Rita Tallent Picken Regional Center for Arts & Humanities
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2017–2018 Program

Series Information
For our 36th consecutive season, the UW-Parkside Foreign Film Series has assembled a lineup of 14 films that have received international acclaim, THE SALESMAN (Iran/France, 2016), a gripping drama that won the 2017 Oscar for Best Foreign Language Film.

Where: UW-Parkside Student Center Cinema
When: Thursday 7:30 pm  |  Friday 7:30 pm  |  Saturday 5 pm & 8 pm  |  Sunday 2 pm  & 5 pm
Admission: Patrons $27  |  Senior Citizens $25  |  Students $25  for the whole season
Language/subtitles: All foreign language films are subtitled and subtitles are used on English language films when available.
Free student showing  |  Sunday show   |  5 pm

Thank you for helping make the UW-Parkside Foreign Film Series such an enduring success!
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See you at the movies!

UW-Parkside Foreign Film Series Committee
Norm Cloutier (FFS Director, Professor of Economics), and
Donald Kummings (Emeritus Professor of English)

Neruda Mar 8-11

Mar 8–11
Chile  |  2016  |  107 min  |  Pablo Larrain  |  Spanish + French languages  |  IMDb

In this visually ravishing film, it is 1948 and Pablo Neruda is the poet laureate of Chile. He also is part of the political scene in Santiago and serves as a Senator representing the Communist Party. President Gabriel González Videla – who is at first a Neruda ally – turns the tables on him after the poet condemns the leader in a speech during a miners’ strike. Videla makes Communism against the law and forces Neruda to fugitive status after calling for his arrest. Meanwhile, in Europe, the legend of the Chilean poet hounded by the policeman grows, and artists led by Pablo Picasso clamor for Neruda’s freedom. Seeing a chance to reinvent himself and become an international symbol for liberty, Neruda cunningly plays with the inspector, leaving clues designed to make their game of cat-and-mouse ever more perilous. 2016 Fenix Film Awards, winner: Best Film, Best Editing, Best Art Direction, Best Costume Design. Review.

The King's Choice Mar 22-25

Mar 22–25
Norway  |  2016  |  133 min  |  Erik Poppe  |  Norwegian, German, Danish + Swedish languages  |  IMDb

In April 1940, the German war machine arrived in the city of Oslo. Norwegian King Haakon VII faced a choice that would change his country forever: sign a pact of cooperation with Hitler, or refuse the virtually non-negotiable agreement and forego any notion of being neutral in the Britain-Germany conflict and join the fight. Using archival footage to set the stage for the ascension of King, and  interviewing those who had experienced the German invasion, director Poppe delivers a beautifully rendered, albeit chilling, piece of history often forgotten by those not intimately familiar with WWII history. 2017 Minneapolis St. Paul International Film Festival, winner: Audience Choice. Review.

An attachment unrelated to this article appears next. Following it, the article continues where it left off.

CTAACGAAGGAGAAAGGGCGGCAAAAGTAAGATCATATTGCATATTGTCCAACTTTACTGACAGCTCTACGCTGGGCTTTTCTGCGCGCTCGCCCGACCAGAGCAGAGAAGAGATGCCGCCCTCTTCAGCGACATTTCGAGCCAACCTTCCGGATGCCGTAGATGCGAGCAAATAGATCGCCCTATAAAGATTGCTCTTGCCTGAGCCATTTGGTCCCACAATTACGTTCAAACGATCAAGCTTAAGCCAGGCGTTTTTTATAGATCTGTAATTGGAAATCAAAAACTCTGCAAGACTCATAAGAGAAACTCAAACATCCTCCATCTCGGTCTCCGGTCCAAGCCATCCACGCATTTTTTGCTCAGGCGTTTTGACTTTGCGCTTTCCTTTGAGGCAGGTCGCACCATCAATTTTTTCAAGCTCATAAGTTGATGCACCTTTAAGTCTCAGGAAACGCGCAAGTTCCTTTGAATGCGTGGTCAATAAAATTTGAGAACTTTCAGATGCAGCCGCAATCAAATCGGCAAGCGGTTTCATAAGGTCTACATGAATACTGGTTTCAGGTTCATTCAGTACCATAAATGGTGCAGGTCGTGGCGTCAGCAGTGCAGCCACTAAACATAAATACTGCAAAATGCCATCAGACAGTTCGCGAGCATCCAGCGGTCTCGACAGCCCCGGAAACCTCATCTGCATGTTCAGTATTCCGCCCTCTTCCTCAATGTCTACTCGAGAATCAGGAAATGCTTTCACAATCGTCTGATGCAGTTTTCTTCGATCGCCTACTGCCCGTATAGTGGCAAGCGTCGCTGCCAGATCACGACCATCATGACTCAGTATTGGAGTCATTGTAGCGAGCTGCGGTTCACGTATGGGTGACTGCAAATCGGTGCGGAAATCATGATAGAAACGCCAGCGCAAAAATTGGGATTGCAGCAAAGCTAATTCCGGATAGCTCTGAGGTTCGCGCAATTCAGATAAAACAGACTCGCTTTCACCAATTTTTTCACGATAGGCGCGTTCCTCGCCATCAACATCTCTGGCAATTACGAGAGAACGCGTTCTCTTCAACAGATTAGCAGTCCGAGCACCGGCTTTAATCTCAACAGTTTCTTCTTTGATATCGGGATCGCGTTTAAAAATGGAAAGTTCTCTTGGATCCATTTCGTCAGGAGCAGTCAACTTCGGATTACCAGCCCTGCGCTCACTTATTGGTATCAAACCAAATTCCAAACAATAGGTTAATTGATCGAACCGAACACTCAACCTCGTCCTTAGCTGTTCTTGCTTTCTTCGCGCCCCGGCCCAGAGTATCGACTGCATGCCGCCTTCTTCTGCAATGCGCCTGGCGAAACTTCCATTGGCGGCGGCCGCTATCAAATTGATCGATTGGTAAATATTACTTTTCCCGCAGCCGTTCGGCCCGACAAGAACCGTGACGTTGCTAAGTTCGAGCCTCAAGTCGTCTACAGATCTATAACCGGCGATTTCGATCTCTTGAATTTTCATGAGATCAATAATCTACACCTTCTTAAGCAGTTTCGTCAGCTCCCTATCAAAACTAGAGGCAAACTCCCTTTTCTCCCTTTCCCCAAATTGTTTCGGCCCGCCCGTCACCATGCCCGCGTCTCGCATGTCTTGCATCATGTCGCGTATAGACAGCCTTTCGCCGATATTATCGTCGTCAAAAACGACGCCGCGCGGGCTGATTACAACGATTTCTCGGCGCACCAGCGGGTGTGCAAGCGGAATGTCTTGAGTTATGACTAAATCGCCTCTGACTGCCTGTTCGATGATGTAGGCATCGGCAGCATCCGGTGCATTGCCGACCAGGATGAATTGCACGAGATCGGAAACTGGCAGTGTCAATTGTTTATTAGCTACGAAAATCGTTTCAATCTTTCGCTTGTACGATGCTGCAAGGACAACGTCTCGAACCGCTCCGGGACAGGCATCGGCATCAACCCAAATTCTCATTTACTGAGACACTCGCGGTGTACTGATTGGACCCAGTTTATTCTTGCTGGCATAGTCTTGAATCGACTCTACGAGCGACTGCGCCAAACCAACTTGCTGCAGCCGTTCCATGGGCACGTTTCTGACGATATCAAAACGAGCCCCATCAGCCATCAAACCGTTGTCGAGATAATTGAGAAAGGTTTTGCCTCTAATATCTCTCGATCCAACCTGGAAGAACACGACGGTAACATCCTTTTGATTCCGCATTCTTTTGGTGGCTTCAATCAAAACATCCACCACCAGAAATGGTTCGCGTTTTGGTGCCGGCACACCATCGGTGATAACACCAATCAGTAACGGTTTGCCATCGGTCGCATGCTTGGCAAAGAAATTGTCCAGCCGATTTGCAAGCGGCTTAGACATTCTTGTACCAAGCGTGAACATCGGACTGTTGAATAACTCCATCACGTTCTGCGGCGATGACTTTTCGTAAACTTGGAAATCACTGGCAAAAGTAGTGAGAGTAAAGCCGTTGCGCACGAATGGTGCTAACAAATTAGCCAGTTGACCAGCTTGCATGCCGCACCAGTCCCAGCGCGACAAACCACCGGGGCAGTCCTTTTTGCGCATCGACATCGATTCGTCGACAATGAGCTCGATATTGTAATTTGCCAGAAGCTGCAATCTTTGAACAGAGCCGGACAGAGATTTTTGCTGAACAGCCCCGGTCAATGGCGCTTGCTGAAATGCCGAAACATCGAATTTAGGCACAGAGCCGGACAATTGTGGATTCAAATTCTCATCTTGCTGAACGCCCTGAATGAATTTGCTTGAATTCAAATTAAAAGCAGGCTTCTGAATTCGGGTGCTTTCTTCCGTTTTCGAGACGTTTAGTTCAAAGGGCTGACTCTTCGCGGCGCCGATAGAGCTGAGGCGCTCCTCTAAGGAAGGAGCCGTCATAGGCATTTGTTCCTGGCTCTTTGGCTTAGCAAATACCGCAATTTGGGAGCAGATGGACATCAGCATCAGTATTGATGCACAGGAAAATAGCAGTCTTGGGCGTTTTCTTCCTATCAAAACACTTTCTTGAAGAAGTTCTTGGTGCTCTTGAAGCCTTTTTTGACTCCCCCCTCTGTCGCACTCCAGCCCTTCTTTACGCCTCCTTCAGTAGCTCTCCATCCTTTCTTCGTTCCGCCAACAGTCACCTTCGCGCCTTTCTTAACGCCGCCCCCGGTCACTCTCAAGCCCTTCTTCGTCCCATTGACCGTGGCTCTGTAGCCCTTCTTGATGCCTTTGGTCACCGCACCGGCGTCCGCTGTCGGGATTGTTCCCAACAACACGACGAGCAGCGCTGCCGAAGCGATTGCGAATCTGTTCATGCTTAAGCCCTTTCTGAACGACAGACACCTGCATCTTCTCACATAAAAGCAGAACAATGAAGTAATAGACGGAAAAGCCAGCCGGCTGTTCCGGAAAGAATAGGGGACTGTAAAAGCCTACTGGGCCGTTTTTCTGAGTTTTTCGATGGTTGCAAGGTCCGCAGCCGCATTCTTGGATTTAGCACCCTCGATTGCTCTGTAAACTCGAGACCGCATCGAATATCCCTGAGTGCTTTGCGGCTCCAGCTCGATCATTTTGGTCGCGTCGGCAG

I, Daniel Blake Apr 12-15

Apr 12–15
UK  |  201  |  100 min  |  Ken Loach  |  English language  |  IMDb

Daniel, an old-school carpenter with almost no formal education and a widower with no children, has recently suffered a heart attack and receives an Employment and Support Allowance from the British state. But then his benefits are denied; the state wants him to go back to work — even though his physician is on record as saying he can’t. He’s forced to jump through hoop after hoop, until it becomes apparent to him that the maze of bureaucracy is intentionally designed to wear people down, a policy engineered by the conservative government to toss people off the welfare rolls. The quiet beauty of I, Daniel Blake — the reason it’s the rare political drama that touches the soul — is that we believe in Daniel and the many others standing with him. 2016 Cannes Film Festival, winner: Palme d’Or and Prize of the Ecumenical Jury-Special Mention. Review. 

Toni Erdmann Apr 26-29

Apr 26–29
Germany/Austria/Romania  |  2016  |  162 min  |  Maren Ade  |  German, English + Romanian
languages  |  IMDb

In this comedy, a young workaholic professional German woman, Inès, is working for a multi-national company in Bucharest when her shaggy, aging father Winfried, a relentless practical joker, comes to visit for the weekend. After an awkward couple of days together, Winfried refuses to go home. He pops up everywhere that Inés goes, invading her life on the local business and diplomatic scene, wearing a wig and pretending to be a life coach called Toni Erdmann. The way in which Ade tackles her subject is startlingly original, frequently hilarious and completely surprising at every turn. Surprising, awkward, refreshing and, at times, downright hilarious, Toni Erdmann is just brilliant. 2017 German Film Awards, winner: Outstanding Feature, Best Actor, Best Actress, Best Director, Best Screenplay, Best Editing. Review.

900 Wood Road · P.O. Box 2000 · Kenosha, WI 53141-2000 P 262-595-2345